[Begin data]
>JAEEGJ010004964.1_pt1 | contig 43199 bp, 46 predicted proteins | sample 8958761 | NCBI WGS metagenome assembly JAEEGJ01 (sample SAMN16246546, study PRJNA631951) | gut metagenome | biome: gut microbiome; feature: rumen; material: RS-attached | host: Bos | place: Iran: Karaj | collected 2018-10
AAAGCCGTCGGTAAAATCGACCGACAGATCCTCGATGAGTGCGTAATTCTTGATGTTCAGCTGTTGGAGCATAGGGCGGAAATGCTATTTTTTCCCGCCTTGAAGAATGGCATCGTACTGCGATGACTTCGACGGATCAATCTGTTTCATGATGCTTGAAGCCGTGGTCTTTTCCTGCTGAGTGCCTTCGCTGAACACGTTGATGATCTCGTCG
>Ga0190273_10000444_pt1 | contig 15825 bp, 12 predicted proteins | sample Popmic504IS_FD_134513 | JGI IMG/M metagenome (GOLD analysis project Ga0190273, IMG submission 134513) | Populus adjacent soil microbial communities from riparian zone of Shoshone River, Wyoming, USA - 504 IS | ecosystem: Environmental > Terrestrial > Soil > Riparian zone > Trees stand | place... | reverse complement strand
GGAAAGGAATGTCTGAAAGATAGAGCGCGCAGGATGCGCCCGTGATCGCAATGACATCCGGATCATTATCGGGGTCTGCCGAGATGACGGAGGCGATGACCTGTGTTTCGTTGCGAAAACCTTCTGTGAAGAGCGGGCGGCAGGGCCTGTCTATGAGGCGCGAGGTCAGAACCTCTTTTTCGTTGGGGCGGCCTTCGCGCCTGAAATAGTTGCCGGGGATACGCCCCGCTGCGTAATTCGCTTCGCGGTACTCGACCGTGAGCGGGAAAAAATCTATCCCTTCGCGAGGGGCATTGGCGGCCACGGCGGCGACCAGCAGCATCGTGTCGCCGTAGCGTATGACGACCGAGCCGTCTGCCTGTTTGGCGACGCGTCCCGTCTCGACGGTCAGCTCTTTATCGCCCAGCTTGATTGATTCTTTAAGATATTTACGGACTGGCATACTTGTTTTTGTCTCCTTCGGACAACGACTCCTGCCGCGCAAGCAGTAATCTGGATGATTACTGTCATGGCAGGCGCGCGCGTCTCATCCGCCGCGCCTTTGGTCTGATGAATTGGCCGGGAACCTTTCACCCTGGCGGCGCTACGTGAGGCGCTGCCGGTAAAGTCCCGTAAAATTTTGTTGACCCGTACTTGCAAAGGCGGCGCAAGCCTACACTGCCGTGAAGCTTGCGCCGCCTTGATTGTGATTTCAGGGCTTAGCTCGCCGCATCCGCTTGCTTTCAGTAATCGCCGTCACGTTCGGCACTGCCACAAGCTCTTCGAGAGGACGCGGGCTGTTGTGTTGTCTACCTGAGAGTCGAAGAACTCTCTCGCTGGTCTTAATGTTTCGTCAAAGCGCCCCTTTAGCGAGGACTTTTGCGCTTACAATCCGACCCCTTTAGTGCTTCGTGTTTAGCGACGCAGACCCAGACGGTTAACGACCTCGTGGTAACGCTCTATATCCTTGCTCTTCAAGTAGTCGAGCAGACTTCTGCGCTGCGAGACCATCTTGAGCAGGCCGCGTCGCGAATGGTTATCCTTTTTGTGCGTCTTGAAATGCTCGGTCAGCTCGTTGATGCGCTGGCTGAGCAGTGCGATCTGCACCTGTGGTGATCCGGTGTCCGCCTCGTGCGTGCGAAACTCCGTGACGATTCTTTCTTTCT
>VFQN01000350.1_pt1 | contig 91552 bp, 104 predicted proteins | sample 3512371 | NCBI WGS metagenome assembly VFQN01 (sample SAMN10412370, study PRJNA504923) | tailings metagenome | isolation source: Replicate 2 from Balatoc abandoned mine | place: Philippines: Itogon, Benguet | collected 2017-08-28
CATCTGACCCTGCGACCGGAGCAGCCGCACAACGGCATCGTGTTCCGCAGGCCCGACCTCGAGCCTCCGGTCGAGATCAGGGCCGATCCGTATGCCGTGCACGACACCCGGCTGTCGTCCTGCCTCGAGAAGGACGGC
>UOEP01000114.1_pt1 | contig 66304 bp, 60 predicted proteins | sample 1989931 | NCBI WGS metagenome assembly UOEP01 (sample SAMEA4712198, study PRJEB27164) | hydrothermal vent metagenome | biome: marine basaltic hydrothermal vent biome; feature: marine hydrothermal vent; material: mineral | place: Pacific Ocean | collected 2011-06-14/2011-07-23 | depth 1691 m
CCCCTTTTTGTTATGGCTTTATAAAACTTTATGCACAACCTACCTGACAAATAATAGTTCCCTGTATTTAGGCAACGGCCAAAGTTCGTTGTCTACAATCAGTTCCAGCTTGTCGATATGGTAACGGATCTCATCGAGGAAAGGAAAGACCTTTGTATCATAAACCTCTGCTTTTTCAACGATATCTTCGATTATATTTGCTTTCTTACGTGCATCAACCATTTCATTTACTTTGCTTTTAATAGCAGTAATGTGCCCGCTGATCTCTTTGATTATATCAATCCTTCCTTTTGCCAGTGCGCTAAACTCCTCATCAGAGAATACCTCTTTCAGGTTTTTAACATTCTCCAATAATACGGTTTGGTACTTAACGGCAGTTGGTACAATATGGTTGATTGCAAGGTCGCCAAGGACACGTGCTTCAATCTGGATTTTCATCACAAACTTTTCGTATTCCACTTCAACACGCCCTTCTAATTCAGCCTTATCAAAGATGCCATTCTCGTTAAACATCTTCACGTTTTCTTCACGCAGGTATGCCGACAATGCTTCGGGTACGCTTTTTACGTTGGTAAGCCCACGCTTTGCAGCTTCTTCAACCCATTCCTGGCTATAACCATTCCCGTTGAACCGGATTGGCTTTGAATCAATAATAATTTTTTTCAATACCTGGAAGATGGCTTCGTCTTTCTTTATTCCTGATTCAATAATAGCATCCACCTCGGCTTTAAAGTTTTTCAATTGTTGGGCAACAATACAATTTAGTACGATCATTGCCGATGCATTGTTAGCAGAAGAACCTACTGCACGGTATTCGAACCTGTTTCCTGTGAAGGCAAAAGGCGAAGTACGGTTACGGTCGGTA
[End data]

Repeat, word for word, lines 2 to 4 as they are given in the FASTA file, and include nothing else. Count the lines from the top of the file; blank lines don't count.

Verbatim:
AAAGCCGTCGGTAAAATCGACCGACAGATCCTCGATGAGTGCGTAATTCTTGATGTTCAGCTGTTGGAGCATAGGGCGGAAATGCTATTTTTTCCCGCCTTGAAGAATGGCATCGTACTGCGATGACTTCGACGGATCAATCTGTTTCATGATGCTTGAAGCCGTGGTCTTTTCCTGCTGAGTGCCTTCGCTGAACACGTTGATGATCTCGTCG
>Ga0190273_10000444_pt1 | contig 15825 bp, 12 predicted proteins | sample Popmic504IS_FD_134513 | JGI IMG/M metagenome (GOLD analysis project Ga0190273, IMG submission 134513) | Populus adjacent soil microbial communities from riparian zone of Shoshone River, Wyoming, USA - 504 IS | ecosystem: Environmental > Terrestrial > Soil > Riparian zone > Trees stand | place... | reverse complement strand
GGAAAGGAATGTCTGAAAGATAGAGCGCGCAGGATGCGCCCGTGATCGCAATGACATCCGGATCATTATCGGGGTCTGCCGAGATGACGGAGGCGATGACCTGTGTTTCGTTGCGAAAACCTTCTGTGAAGAGCGGGCGGCAGGGCCTGTCTATGAGGCGCGAGGTCAGAACCTCTTTTTCGTTGGGGCGGCCTTCGCGCCTGAAATAGTTGCCGGGGATACGCCCCGCTGCGTAATTCGCTTCGCGGTACTCGACCGTGAGCGGGAAAAAATCTATCCCTTCGCGAGGGGCATTGGCGGCCACGGCGGCGACCAGCAGCATCGTGTCGCCGTAGCGTATGACGACCGAGCCGTCTGCCTGTTTGGCGACGCGTCCCGTCTCGACGGTCAGCTCTTTATCGCCCAGCTTGATTGATTCTTTAAGATATTTACGGACTGGCATACTTGTTTTTGTCTCCTTCGGACAACGACTCCTGCCGCGCAAGCAGTAATCTGGATGATTACTGTCATGGCAGGCGCGCGCGTCTCATCCGCCGCGCCTTTGGTCTGATGAATTGGCCGGGAACCTTTCACCCTGGCGGCGCTACGTGAGGCGCTGCCGGTAAAGTCCCGTAAAATTTTGTTGACCCGTACTTGCAAAGGCGGCGCAAGCCTACACTGCCGTGAAGCTTGCGCCGCCTTGATTGTGATTTCAGGGCTTAGCTCGCCGCATCCGCTTGCTTTCAGTAATCGCCGTCACGTTCGGCACTGCCACAAGCTCTTCGAGAGGACGCGGGCTGTTGTGTTGTCTACCTGAGAGTCGAAGAACTCTCTCGCTGGTCTTAATGTTTCGTCAAAGCGCCCCTTTAGCGAGGACTTTTGCGCTTACAATCCGACCCCTTTAGTGCTTCGTGTTTAGCGACGCAGACCCAGACGGTTAACGACCTCGTGGTAACGCTCTATATCCTTGCTCTTCAAGTAGTCGAGCAGACTTCTGCGCTGCGAGACCATCTTGAGCAGGCCGCGTCGCGAATGGTTATCCTTTTTGTGCGTCTTGAAATGCTCGGTCAGCTCGTTGATGCGCTGGCTGAGCAGTGCGATCTGCACCTGTGGTGATCCGGTGTCCGCCTCGTGCGTGCGAAACTCCGTGACGATTCTTTCTTTCT